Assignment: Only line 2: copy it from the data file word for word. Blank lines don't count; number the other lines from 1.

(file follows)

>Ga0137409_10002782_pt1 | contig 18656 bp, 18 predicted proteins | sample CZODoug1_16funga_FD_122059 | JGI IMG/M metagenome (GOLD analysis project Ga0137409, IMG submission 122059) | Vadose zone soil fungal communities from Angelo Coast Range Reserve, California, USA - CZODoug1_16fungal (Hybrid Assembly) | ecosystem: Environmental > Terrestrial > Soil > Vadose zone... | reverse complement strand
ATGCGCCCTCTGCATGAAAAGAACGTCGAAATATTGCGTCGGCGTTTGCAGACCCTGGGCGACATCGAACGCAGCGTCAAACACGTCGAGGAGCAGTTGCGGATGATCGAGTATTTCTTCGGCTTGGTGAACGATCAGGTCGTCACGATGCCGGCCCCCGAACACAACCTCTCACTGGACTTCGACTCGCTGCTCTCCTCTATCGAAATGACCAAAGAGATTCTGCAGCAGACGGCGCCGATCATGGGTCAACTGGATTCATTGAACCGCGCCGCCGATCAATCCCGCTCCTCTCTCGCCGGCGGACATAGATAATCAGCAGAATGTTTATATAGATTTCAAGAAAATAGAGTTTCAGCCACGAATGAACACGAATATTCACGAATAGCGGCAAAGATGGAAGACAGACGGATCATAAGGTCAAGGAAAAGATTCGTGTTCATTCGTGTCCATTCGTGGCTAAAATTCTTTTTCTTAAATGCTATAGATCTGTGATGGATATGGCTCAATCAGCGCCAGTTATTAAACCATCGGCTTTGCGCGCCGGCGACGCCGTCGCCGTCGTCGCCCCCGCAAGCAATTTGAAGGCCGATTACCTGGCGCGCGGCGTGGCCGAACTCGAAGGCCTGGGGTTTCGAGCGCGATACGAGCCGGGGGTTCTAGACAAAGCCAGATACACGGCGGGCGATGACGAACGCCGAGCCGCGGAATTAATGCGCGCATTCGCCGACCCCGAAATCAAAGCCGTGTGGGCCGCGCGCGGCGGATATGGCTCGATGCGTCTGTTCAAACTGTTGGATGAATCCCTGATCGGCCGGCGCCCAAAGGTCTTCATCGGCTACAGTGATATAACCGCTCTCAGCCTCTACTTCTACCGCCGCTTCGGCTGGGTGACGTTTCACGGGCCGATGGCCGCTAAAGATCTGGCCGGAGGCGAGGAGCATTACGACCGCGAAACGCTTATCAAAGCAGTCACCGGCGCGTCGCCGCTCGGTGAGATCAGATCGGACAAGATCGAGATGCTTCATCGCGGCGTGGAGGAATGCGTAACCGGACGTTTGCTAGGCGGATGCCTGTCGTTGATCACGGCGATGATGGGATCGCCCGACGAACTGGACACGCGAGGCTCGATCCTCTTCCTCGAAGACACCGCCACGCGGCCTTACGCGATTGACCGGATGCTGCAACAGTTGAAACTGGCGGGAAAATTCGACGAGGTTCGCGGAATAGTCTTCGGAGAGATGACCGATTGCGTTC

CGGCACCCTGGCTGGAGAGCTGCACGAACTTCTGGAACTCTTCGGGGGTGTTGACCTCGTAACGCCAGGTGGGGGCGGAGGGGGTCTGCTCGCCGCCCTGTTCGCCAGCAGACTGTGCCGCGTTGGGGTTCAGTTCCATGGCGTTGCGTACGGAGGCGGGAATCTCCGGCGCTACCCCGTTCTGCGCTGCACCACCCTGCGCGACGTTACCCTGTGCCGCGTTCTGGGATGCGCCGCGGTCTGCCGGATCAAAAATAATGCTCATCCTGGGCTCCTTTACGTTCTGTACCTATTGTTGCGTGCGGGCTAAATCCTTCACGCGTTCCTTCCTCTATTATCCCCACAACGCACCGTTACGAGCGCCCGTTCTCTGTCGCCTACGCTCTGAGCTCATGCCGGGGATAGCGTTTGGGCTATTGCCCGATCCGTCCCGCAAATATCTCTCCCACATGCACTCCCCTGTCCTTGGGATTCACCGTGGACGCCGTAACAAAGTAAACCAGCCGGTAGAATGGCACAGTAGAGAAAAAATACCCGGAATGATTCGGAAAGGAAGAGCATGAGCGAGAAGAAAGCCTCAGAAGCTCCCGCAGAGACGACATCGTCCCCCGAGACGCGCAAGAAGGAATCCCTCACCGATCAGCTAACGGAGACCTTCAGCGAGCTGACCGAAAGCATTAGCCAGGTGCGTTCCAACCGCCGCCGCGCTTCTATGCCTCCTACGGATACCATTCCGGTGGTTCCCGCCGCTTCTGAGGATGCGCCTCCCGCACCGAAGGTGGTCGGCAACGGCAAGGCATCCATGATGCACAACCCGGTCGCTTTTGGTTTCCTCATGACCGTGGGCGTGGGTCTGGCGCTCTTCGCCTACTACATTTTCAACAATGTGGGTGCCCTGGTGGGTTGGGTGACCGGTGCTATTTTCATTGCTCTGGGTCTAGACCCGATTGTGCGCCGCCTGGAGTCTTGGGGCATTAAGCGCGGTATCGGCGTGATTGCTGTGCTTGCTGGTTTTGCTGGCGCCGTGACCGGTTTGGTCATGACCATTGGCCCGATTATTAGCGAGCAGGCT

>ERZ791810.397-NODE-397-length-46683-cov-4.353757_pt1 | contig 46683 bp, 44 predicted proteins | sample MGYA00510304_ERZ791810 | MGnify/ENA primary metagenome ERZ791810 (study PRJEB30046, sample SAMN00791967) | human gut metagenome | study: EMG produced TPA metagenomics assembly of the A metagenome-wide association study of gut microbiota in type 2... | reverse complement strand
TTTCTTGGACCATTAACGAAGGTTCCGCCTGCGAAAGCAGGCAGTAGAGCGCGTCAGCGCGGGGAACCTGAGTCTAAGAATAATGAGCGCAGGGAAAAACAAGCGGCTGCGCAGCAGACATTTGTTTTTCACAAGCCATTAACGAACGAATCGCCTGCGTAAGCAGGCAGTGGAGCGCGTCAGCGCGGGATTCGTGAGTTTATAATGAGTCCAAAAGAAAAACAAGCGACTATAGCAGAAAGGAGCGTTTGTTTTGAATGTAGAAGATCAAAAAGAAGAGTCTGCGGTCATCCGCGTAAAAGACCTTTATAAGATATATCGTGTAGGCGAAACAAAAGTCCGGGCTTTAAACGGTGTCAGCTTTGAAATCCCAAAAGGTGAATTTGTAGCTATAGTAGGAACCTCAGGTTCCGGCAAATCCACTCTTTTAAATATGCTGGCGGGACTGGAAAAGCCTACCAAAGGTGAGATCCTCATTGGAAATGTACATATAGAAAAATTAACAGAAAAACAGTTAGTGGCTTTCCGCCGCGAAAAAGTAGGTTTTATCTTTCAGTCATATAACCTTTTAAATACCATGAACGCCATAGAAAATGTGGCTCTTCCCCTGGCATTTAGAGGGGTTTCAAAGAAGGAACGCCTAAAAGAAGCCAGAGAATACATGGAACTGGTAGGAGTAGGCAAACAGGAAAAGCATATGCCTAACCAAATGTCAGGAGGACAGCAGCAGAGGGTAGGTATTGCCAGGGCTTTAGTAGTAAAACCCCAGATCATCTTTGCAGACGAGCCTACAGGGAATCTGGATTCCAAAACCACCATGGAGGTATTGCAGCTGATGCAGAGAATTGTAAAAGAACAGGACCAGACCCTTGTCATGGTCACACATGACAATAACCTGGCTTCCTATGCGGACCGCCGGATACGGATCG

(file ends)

ATGCGCCCTCTGCATGAAAAGAACGTCGAAATATTGCGTCGGCGTTTGCAGACCCTGGGCGACATCGAACGCAGCGTCAAACACGTCGAGGAGCAGTTGCGGATGATCGAGTATTTCTTCGGCTTGGTGAACGATCAGGTCGTCACGATGCCGGCCCCCGAACACAACCTCTCACTGGACTTCGACTCGCTGCTCTCCTCTATCGAAATGACCAAAGAGATTCTGCAGCAGACGGCGCCGATCATGGGTCAACTGGATTCATTGAACCGCGCCGCCGATCAATCCCGCTCCTCTCTCGCCGGCGGACATAGATAATCAGCAGAATGTTTATATAGATTTCAAGAAAATAGAGTTTCAGCCACGAATGAACACGAATATTCACGAATAGCGGCAAAGATGGAAGACAGACGGATCATAAGGTCAAGGAAAAGATTCGTGTTCATTCGTGTCCATTCGTGGCTAAAATTCTTTTTCTTAAATGCTATAGATCTGTGATGGATATGGCTCAATCAGCGCCAGTTATTAAACCATCGGCTTTGCGCGCCGGCGACGCCGTCGCCGTCGTCGCCCCCGCAAGCAATTTGAAGGCCGATTACCTGGCGCGCGGCGTGGCCGAACTCGAAGGCCTGGGGTTTCGAGCGCGATACGAGCCGGGGGTTCTAGACAAAGCCAGATACACGGCGGGCGATGACGAACGCCGAGCCGCGGAATTAATGCGCGCATTCGCCGACCCCGAAATCAAAGCCGTGTGGGCCGCGCGCGGCGGATATGGCTCGATGCGTCTGTTCAAACTGTTGGATGAATCCCTGATCGGCCGGCGCCCAAAGGTCTTCATCGGCTACAGTGATATAACCGCTCTCAGCCTCTACTTCTACCGCCGCTTCGGCTGGGTGACGTTTCACGGGCCGATGGCCGCTAAAGATCTGGCCGGAGGCGAGGAGCATTACGACCGCGAAACGCTTATCAAAGCAGTCACCGGCGCGTCGCCGCTCGGTGAGATCAGATCGGACAAGATCGAGATGCTTCATCGCGGCGTGGAGGAATGCGTAACCGGACGTTTGCTAGGCGGATGCCTGTCGTTGATCACGGCGATGATGGGATCGCCCGACGAACTGGACACGCGAGGCTCGATCCTCTTCCTCGAAGACACCGCCACGCGGCCTTACGCGATTGACCGGATGCTGCAACAGTTGAAACTGGCGGGAAAATTCGACGAGGTTCGCGGAATAGTCTTCGGAGAGATGACCGATTGCGTTC